Martin Luther King Day 2025: When is Martin Luther King Day 2025 & 2026?
Below you can find dates of Martin Luther King Day 2025 and Martin Luther King Day 2026. In the table you can check how many days you have been on holiday, which week is the holiday and which day of the month.
|When is ..?
|Day of the week
|Martin Luther King Day 2024
|January 15, 2024
|Martin Luther King Day 2025
|January 20, 2025
|Martin Luther King Day 2026
|January 19, 2026
|Martin Luther King Day 2027
|January 18, 2027
|Martin Luther King Day 2028
|January 17, 2028
|Martin Luther King Day 2029
|January 15, 2029
|Martin Luther King Day 2030
|January 21, 2030
|Martin Luther King Day 2031
|January 20, 2031
|Martin Luther King Day 2032
|January 19, 2032
|Martin Luther King Day 2033
|January 17, 2033
|Martin Luther King Day 2034
|January 16, 2034
Martin Luther King Day
Martin Luther King Day also known as King Day or MLK Day is a federal holiday celebrated annually on the third Monday of January (around his birthday on January 15) in the United States. In some states this holiday is also commonly referred to as Civil Rights Day or Human Rights Day. The aim of Martin Luther King Day is to commemorate the birthday of American civil rights leader Reverend Dr. Martin Luther King, Jr., and celebrates his life, achievements and legacy.
Martin Luther King Day Background
Martin Luther King, Jr., was born on January 15, 1929. His parents named him as Michael King, Jr. when he was born. However, his father Michael King Sr. later changed his name to Martin Luther King in honor of the Protestant religious leader. His son, Martin Luther King, Jr. followed his father's lead and changed his name as well. In 1953, Martin Luther King married Coretta Scott and they had four children. Martin Luther King, Jr. earned a doctorate in systematic theology from Boston University in 1955. In the late 1950's, he became a leader in the civil rights movement working to end segregation. On August 28, 1963, he delivered his famous, "I Have a Dream" speech to more than 200,000 people at the March on Washington.
He strongly advocated his hope that all people could be treated as equals regardless of their race and he believed that non-violent protests could be possible. He started a huge movement against the racism and inequality. He won the Nobel Peace Prize in 1964. Tragically, Martin Luther King, Jr. was assassinated four years later on April 4, 1968.
The idea of Martin Luther King Jr. Day as a holiday was promoted by labor unions in contract negotiations. After King's death, U.S. Representative John Conyers (a Democrat from Michigan) and U.S. Senator Edward Brooke (a Republican from Massachusetts) introduced a bill in Congress to make King's birthday a national holiday. In 1979, Coretta Scott King speaks before Congress and joint hearings of Congress in a campaign to pass a holiday bill. A petition for the bill receives 300,000 signatures, and President Jimmy Carter supports passage of a bill. The bill first came to a vote in the U.S. House of Representatives in 1979. But the House fails to pass Conyers' King Holiday bill by five votes. Soon after, the King Center turned to support from the corporate community and the general public. The success of this strategy was cemented when musician Stevie Wonder released the single "Happy Birthday" to popularize the campaign in 1980 and hosted the Rally for Peace Press Conference in 1981. Six million signatures were collected for a petition to Congress to pass the law.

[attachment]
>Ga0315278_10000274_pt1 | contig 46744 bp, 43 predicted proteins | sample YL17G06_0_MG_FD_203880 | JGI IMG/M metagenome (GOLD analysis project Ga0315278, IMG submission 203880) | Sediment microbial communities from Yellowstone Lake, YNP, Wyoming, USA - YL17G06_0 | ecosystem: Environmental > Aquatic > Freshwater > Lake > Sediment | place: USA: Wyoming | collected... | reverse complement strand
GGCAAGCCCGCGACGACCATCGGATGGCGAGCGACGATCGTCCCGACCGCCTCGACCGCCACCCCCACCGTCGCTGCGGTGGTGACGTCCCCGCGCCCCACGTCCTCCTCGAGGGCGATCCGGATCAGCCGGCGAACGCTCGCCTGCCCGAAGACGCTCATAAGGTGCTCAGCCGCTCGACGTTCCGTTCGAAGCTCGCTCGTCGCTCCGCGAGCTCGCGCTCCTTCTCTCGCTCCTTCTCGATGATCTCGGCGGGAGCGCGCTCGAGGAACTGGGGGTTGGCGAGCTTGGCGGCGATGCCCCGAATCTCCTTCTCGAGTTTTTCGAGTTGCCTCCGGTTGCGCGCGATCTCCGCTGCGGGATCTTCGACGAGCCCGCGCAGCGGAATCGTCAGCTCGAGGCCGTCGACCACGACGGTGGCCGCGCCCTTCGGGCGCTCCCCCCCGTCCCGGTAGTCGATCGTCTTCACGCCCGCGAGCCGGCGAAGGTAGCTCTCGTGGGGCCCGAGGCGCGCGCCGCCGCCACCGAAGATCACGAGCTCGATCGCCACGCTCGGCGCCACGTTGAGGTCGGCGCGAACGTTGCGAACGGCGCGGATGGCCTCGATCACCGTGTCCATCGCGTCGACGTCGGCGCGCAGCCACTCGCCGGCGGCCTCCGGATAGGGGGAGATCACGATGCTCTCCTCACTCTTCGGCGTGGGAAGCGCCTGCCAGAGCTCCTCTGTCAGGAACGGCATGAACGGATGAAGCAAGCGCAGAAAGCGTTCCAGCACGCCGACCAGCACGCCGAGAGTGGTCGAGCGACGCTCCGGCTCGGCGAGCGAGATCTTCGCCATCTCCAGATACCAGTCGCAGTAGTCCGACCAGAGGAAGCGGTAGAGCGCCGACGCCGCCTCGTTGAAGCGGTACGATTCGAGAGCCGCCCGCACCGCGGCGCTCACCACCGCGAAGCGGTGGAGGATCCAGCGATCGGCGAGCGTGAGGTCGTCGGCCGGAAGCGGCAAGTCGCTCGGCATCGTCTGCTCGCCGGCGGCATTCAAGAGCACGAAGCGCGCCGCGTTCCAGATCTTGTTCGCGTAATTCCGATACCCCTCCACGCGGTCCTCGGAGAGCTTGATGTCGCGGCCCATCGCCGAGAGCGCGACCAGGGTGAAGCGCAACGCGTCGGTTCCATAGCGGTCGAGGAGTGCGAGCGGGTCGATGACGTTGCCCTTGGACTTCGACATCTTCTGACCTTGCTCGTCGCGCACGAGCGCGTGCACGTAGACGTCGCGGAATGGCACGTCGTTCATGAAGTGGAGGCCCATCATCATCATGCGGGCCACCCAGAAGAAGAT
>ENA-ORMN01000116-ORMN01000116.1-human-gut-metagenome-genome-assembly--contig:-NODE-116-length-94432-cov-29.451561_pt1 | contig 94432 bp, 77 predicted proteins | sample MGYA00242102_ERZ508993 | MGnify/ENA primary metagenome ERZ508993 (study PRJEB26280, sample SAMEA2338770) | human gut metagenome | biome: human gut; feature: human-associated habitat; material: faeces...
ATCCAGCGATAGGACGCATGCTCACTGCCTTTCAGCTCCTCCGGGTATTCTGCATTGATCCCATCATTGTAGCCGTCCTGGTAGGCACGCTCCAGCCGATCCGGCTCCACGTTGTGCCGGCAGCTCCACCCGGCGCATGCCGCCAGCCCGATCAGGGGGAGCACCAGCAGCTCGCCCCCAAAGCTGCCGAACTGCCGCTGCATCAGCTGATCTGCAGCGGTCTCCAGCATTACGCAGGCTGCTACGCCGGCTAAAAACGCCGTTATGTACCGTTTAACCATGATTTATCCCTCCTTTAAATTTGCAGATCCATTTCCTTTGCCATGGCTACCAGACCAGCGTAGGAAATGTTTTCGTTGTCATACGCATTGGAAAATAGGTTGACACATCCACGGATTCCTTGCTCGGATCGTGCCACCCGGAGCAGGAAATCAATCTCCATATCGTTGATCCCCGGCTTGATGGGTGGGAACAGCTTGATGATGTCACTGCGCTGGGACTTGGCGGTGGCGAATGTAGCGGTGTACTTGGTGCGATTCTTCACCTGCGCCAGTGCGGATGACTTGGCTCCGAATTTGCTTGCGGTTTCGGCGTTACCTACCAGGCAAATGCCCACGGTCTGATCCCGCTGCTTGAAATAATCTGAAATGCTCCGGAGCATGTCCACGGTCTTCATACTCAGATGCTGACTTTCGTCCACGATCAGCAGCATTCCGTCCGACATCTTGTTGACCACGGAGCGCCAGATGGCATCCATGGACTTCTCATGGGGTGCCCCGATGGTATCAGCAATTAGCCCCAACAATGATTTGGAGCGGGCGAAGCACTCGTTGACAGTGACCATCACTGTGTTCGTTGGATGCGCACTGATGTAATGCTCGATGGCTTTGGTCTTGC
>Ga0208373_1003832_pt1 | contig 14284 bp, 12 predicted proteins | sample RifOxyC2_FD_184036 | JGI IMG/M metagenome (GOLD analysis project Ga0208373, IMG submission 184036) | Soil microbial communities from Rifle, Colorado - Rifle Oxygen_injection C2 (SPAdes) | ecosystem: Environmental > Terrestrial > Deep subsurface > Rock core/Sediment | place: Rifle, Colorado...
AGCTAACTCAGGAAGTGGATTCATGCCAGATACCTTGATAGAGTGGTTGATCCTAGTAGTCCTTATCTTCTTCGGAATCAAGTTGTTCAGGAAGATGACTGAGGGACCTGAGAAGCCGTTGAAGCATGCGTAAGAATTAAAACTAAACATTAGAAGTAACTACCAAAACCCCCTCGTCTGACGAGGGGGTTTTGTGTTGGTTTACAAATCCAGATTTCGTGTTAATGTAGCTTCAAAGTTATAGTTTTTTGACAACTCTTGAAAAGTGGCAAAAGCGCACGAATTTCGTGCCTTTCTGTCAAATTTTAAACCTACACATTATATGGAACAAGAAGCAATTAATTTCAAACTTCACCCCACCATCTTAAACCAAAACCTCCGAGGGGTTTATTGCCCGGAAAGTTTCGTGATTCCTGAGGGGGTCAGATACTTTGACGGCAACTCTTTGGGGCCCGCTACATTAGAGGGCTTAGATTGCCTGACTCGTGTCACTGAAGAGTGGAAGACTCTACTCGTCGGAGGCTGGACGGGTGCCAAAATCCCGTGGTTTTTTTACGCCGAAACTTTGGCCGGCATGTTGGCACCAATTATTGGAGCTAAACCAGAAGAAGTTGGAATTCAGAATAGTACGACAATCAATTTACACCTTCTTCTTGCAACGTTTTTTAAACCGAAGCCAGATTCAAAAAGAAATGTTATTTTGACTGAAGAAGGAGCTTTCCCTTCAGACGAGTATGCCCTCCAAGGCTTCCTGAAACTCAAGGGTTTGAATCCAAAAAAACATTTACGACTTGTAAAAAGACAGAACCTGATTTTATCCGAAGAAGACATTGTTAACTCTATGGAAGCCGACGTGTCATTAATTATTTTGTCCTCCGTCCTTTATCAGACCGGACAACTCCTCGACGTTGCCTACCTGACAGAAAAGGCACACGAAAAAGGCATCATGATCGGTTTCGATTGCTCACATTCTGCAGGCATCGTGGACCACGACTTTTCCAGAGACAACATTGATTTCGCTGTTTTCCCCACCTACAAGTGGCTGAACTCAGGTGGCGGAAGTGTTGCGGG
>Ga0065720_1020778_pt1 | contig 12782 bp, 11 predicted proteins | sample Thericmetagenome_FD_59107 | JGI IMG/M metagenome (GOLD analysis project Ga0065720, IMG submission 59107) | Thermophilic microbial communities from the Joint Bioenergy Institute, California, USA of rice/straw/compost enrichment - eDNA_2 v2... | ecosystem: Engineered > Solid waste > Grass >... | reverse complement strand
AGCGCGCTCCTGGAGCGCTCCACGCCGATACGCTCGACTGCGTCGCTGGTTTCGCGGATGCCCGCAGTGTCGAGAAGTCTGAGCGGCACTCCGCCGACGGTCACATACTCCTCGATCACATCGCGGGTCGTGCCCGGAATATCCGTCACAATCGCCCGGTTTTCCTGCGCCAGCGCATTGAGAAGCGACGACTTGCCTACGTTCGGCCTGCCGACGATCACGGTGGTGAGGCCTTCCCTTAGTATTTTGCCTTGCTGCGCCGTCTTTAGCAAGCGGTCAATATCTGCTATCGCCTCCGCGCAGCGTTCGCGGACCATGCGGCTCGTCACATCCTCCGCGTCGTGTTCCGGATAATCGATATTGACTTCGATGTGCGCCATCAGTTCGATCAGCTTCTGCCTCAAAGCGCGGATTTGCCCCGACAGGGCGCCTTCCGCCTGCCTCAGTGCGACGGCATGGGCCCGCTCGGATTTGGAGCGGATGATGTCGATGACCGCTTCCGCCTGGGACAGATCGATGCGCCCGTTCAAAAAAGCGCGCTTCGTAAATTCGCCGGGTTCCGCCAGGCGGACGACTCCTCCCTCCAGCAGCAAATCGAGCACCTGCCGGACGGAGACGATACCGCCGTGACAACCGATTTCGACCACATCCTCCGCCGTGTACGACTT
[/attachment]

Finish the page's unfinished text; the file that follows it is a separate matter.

President Ronald Reagan actually opposed the holiday, citing cost concerns. When asked to comment on Helms' accusations that King was a communist, the president said "We'll know in thirty-five years, won't we?", in reference to the eventual release of FBI surveillance tapes that had previously been sealed. But on November 2, 1983, Reagan signed a bill, designating the third Monday in January as Martin Luther King, Jr. Day, a federal holiday honoring him, his life and his legacy. The holiday was to begin in 1986. The bill also established the Martin Luther King Jr. Federal Holiday Commission to oversee observance of the holiday, and Coretta Scott King, King's wife, was made a member of this commission for life by President George H. W. Bush in May 1989. Many people celebrate the holiday by volunteering in their communities as a way of honoring the civil rights leader by giving back.
Martin Luther King Day Celebrations
- Martin Luther King Jr. Marade. Participants congregate at the Dr. King memorial site in City Park in the morning. The "Marade" (the word refers to combination of march and parade) begins at 10 a.m. with participants marching together to Civic Center Park, where cake is served. The Dr. Martin Luther King Jr. yearbook is signed at the Colorado State Capitol Building.
- Schools celebrate Martin Luther King and his dream. Each January many schools celebrate the life of Martin Luther King by bringing to life his words and his dream.